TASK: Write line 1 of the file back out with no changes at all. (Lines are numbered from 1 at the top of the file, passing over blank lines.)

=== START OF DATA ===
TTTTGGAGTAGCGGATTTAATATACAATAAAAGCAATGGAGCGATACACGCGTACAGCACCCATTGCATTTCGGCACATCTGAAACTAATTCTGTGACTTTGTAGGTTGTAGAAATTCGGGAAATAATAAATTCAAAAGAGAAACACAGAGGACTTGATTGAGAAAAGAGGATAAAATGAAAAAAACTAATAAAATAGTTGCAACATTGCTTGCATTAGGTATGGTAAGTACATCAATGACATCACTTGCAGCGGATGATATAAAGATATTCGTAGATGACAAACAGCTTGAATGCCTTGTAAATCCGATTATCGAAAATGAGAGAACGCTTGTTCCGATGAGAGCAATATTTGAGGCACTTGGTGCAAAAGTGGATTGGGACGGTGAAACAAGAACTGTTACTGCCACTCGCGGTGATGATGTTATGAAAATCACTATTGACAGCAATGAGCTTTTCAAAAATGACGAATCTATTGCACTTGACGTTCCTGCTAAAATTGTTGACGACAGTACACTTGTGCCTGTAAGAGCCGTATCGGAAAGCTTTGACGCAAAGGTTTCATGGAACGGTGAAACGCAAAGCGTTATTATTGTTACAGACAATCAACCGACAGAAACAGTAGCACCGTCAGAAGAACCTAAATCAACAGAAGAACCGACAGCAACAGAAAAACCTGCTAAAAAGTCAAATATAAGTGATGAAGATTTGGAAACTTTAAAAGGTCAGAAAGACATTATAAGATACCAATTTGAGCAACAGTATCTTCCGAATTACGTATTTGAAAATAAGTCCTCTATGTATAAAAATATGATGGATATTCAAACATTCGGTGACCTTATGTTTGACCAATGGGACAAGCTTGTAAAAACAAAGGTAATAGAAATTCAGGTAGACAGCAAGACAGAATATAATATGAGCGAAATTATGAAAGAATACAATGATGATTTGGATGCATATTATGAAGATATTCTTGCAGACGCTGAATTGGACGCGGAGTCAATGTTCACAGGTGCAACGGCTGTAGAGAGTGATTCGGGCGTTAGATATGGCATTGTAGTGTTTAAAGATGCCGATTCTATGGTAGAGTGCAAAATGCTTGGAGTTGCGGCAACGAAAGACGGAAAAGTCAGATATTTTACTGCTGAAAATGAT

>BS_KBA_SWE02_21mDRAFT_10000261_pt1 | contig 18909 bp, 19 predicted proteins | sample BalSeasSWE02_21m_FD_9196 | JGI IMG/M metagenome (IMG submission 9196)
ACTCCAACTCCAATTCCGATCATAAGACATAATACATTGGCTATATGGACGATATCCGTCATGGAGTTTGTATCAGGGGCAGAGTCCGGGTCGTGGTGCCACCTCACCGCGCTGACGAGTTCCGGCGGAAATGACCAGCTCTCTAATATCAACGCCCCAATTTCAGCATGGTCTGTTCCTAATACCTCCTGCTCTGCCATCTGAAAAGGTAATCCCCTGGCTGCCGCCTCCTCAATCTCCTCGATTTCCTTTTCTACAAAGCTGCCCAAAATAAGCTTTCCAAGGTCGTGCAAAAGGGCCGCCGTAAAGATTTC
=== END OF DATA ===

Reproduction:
TTTTGGAGTAGCGGATTTAATATACAATAAAAGCAATGGAGCGATACACGCGTACAGCACCCATTGCATTTCGGCACATCTGAAACTAATTCTGTGACTTTGTAGGTTGTAGAAATTCGGGAAATAATAAATTCAAAAGAGAAACACAGAGGACTTGATTGAGAAAAGAGGATAAAATGAAAAAAACTAATAAAATAGTTGCAACATTGCTTGCATTAGGTATGGTAAGTACATCAATGACATCACTTGCAGCGGATGATATAAAGATATTCGTAGATGACAAACAGCTTGAATGCCTTGTAAATCCGATTATCGAAAATGAGAGAACGCTTGTTCCGATGAGAGCAATATTTGAGGCACTTGGTGCAAAAGTGGATTGGGACGGTGAAACAAGAACTGTTACTGCCACTCGCGGTGATGATGTTATGAAAATCACTATTGACAGCAATGAGCTTTTCAAAAATGACGAATCTATTGCACTTGACGTTCCTGCTAAAATTGTTGACGACAGTACACTTGTGCCTGTAAGAGCCGTATCGGAAAGCTTTGACGCAAAGGTTTCATGGAACGGTGAAACGCAAAGCGTTATTATTGTTACAGACAATCAACCGACAGAAACAGTAGCACCGTCAGAAGAACCTAAATCAACAGAAGAACCGACAGCAACAGAAAAACCTGCTAAAAAGTCAAATATAAGTGATGAAGATTTGGAAACTTTAAAAGGTCAGAAAGACATTATAAGATACCAATTTGAGCAACAGTATCTTCCGAATTACGTATTTGAAAATAAGTCCTCTATGTATAAAAATATGATGGATATTCAAACATTCGGTGACCTTATGTTTGACCAATGGGACAAGCTTGTAAAAACAAAGGTAATAGAAATTCAGGTAGACAGCAAGACAGAATATAATATGAGCGAAATTATGAAAGAATACAATGATGATTTGGATGCATATTATGAAGATATTCTTGCAGACGCTGAATTGGACGCGGAGTCAATGTTCACAGGTGCAACGGCTGTAGAGAGTGATTCGGGCGTTAGATATGGCATTGTAGTGTTTAAAGATGCCGATTCTATGGTAGAGTGCAAAATGCTTGGAGTTGCGGCAACGAAAGACGGAAAAGTCAGATATTTTACTGCTGAAAATGAT